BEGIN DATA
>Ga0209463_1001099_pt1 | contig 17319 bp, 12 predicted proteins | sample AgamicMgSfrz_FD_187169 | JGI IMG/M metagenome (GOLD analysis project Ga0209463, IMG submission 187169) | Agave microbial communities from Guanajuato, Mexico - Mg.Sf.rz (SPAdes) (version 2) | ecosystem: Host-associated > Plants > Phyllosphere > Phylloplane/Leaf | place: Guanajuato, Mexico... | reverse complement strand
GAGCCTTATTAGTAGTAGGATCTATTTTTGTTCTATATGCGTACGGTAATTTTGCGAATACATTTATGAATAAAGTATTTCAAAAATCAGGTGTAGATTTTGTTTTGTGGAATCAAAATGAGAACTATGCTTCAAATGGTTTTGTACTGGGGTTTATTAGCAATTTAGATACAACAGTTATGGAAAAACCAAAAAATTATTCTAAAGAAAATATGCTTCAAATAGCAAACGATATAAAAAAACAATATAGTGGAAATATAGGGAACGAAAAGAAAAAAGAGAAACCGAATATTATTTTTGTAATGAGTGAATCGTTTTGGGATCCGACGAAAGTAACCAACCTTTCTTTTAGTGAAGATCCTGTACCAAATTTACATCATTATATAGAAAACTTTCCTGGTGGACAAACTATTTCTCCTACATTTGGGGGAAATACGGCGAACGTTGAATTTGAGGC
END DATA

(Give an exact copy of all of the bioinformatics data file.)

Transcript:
>Ga0209463_1001099_pt1 | contig 17319 bp, 12 predicted proteins | sample AgamicMgSfrz_FD_187169 | JGI IMG/M metagenome (GOLD analysis project Ga0209463, IMG submission 187169) | Agave microbial communities from Guanajuato, Mexico - Mg.Sf.rz (SPAdes) (version 2) | ecosystem: Host-associated > Plants > Phyllosphere > Phylloplane/Leaf | place: Guanajuato, Mexico... | reverse complement strand
GAGCCTTATTAGTAGTAGGATCTATTTTTGTTCTATATGCGTACGGTAATTTTGCGAATACATTTATGAATAAAGTATTTCAAAAATCAGGTGTAGATTTTGTTTTGTGGAATCAAAATGAGAACTATGCTTCAAATGGTTTTGTACTGGGGTTTATTAGCAATTTAGATACAACAGTTATGGAAAAACCAAAAAATTATTCTAAAGAAAATATGCTTCAAATAGCAAACGATATAAAAAAACAATATAGTGGAAATATAGGGAACGAAAAGAAAAAAGAGAAACCGAATATTATTTTTGTAATGAGTGAATCGTTTTGGGATCCGACGAAAGTAACCAACCTTTCTTTTAGTGAAGATCCTGTACCAAATTTACATCATTATATAGAAAACTTTCCTGGTGGACAAACTATTTCTCCTACATTTGGGGGAAATACGGCGAACGTTGAATTTGAGGC